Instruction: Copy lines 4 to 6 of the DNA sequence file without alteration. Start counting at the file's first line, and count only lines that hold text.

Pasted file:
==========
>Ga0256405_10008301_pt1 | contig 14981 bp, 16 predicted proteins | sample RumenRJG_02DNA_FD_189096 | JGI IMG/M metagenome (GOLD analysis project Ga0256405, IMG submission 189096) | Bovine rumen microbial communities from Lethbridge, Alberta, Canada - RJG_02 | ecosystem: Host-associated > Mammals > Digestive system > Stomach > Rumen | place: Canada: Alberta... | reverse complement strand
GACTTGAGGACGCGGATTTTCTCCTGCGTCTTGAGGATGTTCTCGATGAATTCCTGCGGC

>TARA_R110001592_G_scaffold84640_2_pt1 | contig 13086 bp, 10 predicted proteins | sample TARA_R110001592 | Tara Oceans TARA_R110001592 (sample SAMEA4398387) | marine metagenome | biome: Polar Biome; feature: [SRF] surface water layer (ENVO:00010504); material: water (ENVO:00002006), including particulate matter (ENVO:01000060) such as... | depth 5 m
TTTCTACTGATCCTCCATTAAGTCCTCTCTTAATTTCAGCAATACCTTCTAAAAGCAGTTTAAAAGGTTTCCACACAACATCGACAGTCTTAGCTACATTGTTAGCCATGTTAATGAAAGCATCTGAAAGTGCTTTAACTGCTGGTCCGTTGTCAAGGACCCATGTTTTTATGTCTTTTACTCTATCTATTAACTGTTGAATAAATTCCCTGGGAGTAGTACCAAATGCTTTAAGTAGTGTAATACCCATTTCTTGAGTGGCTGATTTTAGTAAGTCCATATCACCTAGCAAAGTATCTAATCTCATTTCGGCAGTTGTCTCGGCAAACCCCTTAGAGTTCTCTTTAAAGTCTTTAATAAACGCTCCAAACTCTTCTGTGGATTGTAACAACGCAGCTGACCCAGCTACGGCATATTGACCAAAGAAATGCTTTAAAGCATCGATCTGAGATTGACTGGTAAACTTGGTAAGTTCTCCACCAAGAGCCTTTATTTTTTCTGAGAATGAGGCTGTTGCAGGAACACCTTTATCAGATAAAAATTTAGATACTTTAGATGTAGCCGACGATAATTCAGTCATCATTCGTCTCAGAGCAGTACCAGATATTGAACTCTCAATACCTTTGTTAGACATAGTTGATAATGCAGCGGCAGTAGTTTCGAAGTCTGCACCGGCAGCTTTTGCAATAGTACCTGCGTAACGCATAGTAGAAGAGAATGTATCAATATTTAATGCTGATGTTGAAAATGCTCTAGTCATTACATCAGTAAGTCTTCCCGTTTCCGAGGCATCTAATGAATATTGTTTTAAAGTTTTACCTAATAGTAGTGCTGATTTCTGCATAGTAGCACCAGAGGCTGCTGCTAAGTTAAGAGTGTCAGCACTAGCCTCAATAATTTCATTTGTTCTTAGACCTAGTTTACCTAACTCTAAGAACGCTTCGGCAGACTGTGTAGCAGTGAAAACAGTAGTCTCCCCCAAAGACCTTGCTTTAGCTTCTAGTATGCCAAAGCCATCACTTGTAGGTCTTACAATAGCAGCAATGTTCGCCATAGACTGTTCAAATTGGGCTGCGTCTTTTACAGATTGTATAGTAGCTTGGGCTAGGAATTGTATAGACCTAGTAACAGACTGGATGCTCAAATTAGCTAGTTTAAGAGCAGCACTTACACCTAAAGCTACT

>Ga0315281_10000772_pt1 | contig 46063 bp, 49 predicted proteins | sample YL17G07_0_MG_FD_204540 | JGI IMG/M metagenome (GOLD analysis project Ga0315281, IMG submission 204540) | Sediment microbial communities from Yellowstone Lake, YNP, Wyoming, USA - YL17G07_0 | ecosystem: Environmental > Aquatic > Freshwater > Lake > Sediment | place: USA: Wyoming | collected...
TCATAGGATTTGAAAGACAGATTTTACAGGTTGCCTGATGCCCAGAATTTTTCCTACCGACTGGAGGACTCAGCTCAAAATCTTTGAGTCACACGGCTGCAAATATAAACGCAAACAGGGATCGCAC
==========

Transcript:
TTTCTACTGATCCTCCATTAAGTCCTCTCTTAATTTCAGCAATACCTTCTAAAAGCAGTTTAAAAGGTTTCCACACAACATCGACAGTCTTAGCTACATTGTTAGCCATGTTAATGAAAGCATCTGAAAGTGCTTTAACTGCTGGTCCGTTGTCAAGGACCCATGTTTTTATGTCTTTTACTCTATCTATTAACTGTTGAATAAATTCCCTGGGAGTAGTACCAAATGCTTTAAGTAGTGTAATACCCATTTCTTGAGTGGCTGATTTTAGTAAGTCCATATCACCTAGCAAAGTATCTAATCTCATTTCGGCAGTTGTCTCGGCAAACCCCTTAGAGTTCTCTTTAAAGTCTTTAATAAACGCTCCAAACTCTTCTGTGGATTGTAACAACGCAGCTGACCCAGCTACGGCATATTGACCAAAGAAATGCTTTAAAGCATCGATCTGAGATTGACTGGTAAACTTGGTAAGTTCTCCACCAAGAGCCTTTATTTTTTCTGAGAATGAGGCTGTTGCAGGAACACCTTTATCAGATAAAAATTTAGATACTTTAGATGTAGCCGACGATAATTCAGTCATCATTCGTCTCAGAGCAGTACCAGATATTGAACTCTCAATACCTTTGTTAGACATAGTTGATAATGCAGCGGCAGTAGTTTCGAAGTCTGCACCGGCAGCTTTTGCAATAGTACCTGCGTAACGCATAGTAGAAGAGAATGTATCAATATTTAATGCTGATGTTGAAAATGCTCTAGTCATTACATCAGTAAGTCTTCCCGTTTCCGAGGCATCTAATGAATATTGTTTTAAAGTTTTACCTAATAGTAGTGCTGATTTCTGCATAGTAGCACCAGAGGCTGCTGCTAAGTTAAGAGTGTCAGCACTAGCCTCAATAATTTCATTTGTTCTTAGACCTAGTTTACCTAACTCTAAGAACGCTTCGGCAGACTGTGTAGCAGTGAAAACAGTAGTCTCCCCCAAAGACCTTGCTTTAGCTTCTAGTATGCCAAAGCCATCACTTGTAGGTCTTACAATAGCAGCAATGTTCGCCATAGACTGTTCAAATTGGGCTGCGTCTTTTACAGATTGTATAGTAGCTTGGGCTAGGAATTGTATAGACCTAGTAACAGACTGGATGCTCAAATTAGCTAGTTTAAGAGCAGCACTTACACCTAAAGCTACT

>Ga0315281_10000772_pt1 | contig 46063 bp, 49 predicted proteins | sample YL17G07_0_MG_FD_204540 | JGI IMG/M metagenome (GOLD analysis project Ga0315281, IMG submission 204540) | Sediment microbial communities from Yellowstone Lake, YNP, Wyoming, USA - YL17G07_0 | ecosystem: Environmental > Aquatic > Freshwater > Lake > Sediment | place: USA: Wyoming | collected...
TCATAGGATTTGAAAGACAGATTTTACAGGTTGCCTGATGCCCAGAATTTTTCCTACCGACTGGAGGACTCAGCTCAAAATCTTTGAGTCACACGGCTGCAAATATAAACGCAAACAGGGATCGCAC